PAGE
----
As a boy, Brendan Droppo loved watching NASCAR races with his dad. He was mesmerized by the many different colors and paint schemes; after the races, the young artist would spend hours drawing pictures of the winning cars.
“Then I’d draw a second version with my own paint scheme,” he says. “I fell in love with the fact that it was more than just a sports jersey with a number and a color. I loved how [the paint schemes] changed every year. As a kid, I would dream of seeing my own designs on the track.”
Today, he’s achieved that dream. While you won’t find his works of art in a museum, millions of fans during NASCAR races on cars driven by Dale Earnhardt Jr. and Jimmie Johnson.
But it wasn’t sheer luck and constant dreaming that landed his work on such high-profile cars. Even while he was earning a degree in sports marketing and branding at the Algonquin College of Applied Arts and Technology in Ottawa, Droppo was working to find his place in the racing world.
“I would email and try to make contact with smaller racing teams and companies,” he recalls.
His first break came during his freshman year of college, when he received the chance to do logo work for a startup racing team named Xxxtreme Motorsports. It was a turning point that would eventually open the door to the big leagues. After doing “some logo work and paint schemes here and there,” he broke through to a national stage with the company, which now is known as Team Xtreme Racing.
“In 2009, I brought my dad to Daytona and we watched my first design run on the track. It was the NASCAR Nationwide Series, and [my design] was on Chase Austin’s [No.] 07 car.”
Rolling toward NASCAR success
After his Daytona art debut, Droppo continued his branding and design work with companies in his home territory of Ottawa but never gave up on the dream of designing paint schemes for racecars.
“I stayed in touch with [the people I’d met] and kept showing them designs,” he says. “I tried making them as splashy as possible, because I knew that made them more prone to getting attention.”
In 2013, he landed a contract to design the Xxxtreme Motorsports’ No. 44 car, and that immediately put his designs on display. It caught the attention of fans and drivers alike, and soon he was asked to design a new paint scheme for Lowes Racing and Jimmie Johnson’s No. 48 car for the 2015 season.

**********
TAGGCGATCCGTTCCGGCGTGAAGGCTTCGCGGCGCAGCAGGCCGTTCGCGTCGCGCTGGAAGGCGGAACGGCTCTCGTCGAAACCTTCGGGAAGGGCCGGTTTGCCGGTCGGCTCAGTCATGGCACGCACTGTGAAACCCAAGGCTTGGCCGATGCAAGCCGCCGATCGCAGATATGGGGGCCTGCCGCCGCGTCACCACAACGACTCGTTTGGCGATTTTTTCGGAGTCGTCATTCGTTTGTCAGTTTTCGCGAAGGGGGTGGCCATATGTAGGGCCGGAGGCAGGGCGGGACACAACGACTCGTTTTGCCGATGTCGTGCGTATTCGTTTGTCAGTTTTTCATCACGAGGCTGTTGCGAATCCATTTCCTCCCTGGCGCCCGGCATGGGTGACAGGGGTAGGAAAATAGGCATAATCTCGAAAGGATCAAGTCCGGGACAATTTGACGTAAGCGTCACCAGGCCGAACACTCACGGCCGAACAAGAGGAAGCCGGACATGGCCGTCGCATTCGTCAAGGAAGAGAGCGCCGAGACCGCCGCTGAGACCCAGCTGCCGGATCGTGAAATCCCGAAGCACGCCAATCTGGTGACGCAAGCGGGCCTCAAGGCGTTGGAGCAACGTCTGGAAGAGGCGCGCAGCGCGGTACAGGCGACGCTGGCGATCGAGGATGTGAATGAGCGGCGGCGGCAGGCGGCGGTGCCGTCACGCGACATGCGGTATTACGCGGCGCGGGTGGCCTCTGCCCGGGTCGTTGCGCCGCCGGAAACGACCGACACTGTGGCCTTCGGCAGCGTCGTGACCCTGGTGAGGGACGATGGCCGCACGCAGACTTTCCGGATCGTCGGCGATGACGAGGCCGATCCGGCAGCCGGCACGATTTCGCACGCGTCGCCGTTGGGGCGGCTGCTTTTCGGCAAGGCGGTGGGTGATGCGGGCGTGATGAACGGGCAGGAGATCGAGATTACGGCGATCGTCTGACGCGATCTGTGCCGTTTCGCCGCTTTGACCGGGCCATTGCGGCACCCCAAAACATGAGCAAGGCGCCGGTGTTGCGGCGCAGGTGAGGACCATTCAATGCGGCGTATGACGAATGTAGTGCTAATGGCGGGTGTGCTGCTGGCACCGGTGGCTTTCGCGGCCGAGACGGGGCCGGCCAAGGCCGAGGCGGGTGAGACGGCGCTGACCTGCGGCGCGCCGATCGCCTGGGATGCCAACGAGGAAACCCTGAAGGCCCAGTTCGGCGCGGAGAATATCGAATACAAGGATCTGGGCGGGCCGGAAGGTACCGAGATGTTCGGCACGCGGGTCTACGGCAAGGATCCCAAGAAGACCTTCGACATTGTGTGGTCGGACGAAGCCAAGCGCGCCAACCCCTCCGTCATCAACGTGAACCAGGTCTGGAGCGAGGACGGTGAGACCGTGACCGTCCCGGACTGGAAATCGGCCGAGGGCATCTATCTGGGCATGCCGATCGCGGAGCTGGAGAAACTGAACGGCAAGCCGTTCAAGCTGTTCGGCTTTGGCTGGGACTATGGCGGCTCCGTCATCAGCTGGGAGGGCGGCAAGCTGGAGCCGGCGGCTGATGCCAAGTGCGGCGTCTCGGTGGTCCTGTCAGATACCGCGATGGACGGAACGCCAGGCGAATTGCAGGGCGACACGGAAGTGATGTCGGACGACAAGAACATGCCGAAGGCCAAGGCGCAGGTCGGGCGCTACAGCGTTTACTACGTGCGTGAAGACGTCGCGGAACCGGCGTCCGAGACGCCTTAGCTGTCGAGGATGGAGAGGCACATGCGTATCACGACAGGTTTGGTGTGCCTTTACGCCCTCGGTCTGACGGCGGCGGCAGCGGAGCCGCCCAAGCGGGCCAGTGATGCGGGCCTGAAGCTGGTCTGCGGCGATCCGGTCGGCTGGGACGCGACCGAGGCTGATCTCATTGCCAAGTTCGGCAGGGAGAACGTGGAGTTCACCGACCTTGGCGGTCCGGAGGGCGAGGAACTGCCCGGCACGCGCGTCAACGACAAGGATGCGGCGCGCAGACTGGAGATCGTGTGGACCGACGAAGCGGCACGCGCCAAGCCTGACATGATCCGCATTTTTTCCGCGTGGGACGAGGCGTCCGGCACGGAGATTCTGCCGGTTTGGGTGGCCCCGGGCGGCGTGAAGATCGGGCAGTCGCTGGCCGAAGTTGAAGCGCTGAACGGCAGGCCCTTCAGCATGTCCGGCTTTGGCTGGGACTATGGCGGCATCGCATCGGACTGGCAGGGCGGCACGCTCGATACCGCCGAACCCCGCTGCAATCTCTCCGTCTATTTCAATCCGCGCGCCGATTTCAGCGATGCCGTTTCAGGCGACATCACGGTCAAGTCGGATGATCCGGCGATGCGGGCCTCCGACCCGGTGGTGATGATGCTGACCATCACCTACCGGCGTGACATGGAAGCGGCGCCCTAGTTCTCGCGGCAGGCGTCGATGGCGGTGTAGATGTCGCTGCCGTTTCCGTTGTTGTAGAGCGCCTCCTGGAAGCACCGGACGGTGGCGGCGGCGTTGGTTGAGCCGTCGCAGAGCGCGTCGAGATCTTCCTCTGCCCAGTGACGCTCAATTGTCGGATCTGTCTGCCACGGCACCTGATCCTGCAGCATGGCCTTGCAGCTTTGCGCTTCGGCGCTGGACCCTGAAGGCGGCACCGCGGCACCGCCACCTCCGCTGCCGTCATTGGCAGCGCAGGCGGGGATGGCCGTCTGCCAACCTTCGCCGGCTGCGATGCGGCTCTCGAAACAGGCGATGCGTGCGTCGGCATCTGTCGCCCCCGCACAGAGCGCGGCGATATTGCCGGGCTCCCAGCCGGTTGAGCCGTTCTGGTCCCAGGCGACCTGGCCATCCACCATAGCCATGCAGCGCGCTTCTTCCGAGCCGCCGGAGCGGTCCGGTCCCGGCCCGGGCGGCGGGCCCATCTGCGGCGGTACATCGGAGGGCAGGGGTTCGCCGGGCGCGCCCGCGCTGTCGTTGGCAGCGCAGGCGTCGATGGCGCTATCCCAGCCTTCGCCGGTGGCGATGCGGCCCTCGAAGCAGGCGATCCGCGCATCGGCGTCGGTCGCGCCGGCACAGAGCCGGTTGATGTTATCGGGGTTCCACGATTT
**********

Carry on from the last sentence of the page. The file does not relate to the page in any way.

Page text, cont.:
“That was such an emotional time, because just as all of this was happening my mom became ill,” he says. “My parents saw me trying for so long to make this happen, and to see that opportunity coming was great, but it was a bittersweet time.”
In 2015, he and his wife were at the Daytona 500 to see No. 48 take to the track, and he says the feeling of that memory is hard to put into words.
“Seeing your car, the one that you designed, battling for the lead in the race…It really is a feeling of your hard work paying off. It’s not like anything else out there.”
Turning a corner with NASCAR art
His distinctive work was so well received that he designed all but one of the No. 48 cars in 2016 and also picked up another highly coveted gig: designing some of the paint schemes for Dale Earnhardt Jr.’s Nationwide No. 88 Chevrolet SS.
“Working with Dale has been a lot of fun,” Droppo says. “He’s the sport’s most popular driver, and the fact that I can work with a driver, a team and a sponsor that are so well known — it goes back to that childhood dream of one day having your work noticed by people.”
Animated appeal in paint schemes
Droppo’s portfolio has grown to include multiple designs for Earnhardt Jr.’s car, including the 2016 patriotic paint scheme and the Nationwide Children’s Hospital cars for 2016 and 2017. But it was last year’s Batman vs. Superman cars that garnered the most attention.
“I started working on that in 2015 and they raced in 2016,” he says. “The idea behind that was to make the cars look like they were wearing the superhero costumes and battling it out.”
The cars ran the track in Fontana, Calif., on March 20 last year as part of a promotion for the release of the Warner Bros. film, “Batman v. Superman: Dawn of Justice.” The face-off pitted Earnhardt Jr. and Johnson against one another, complete with custom fire suits that sported the emblems of each driver’s superhero persona.
Earnhardt Jr. piloted the Batman-themed car, while Johnson took the wheel of the Superman-style vehicle. Not only were the cars a big hit on the track, but they were two of NASCAR’s best-selling die cast models for 2016.
“It was a lot of fun to work on that project, but I’m not going to lie — I like them all,” Droppo says. “Any time I get a new project I’m grateful for it and appreciate it. I put a lot of passion into each one.”
In some cases, he is given very specific direction on what is wanted for the car’s design, such as with the superhero cars or the Nationwide Children’s Hospital car. Other times, he is given more creative freedom and flexibility.
“The process is a little different every time, but the joy is in finding the right design,” he says. “It’s great to be working on other projects with Nationwide and Dale Jr. It’s going to be exciting to see where we can take this.”
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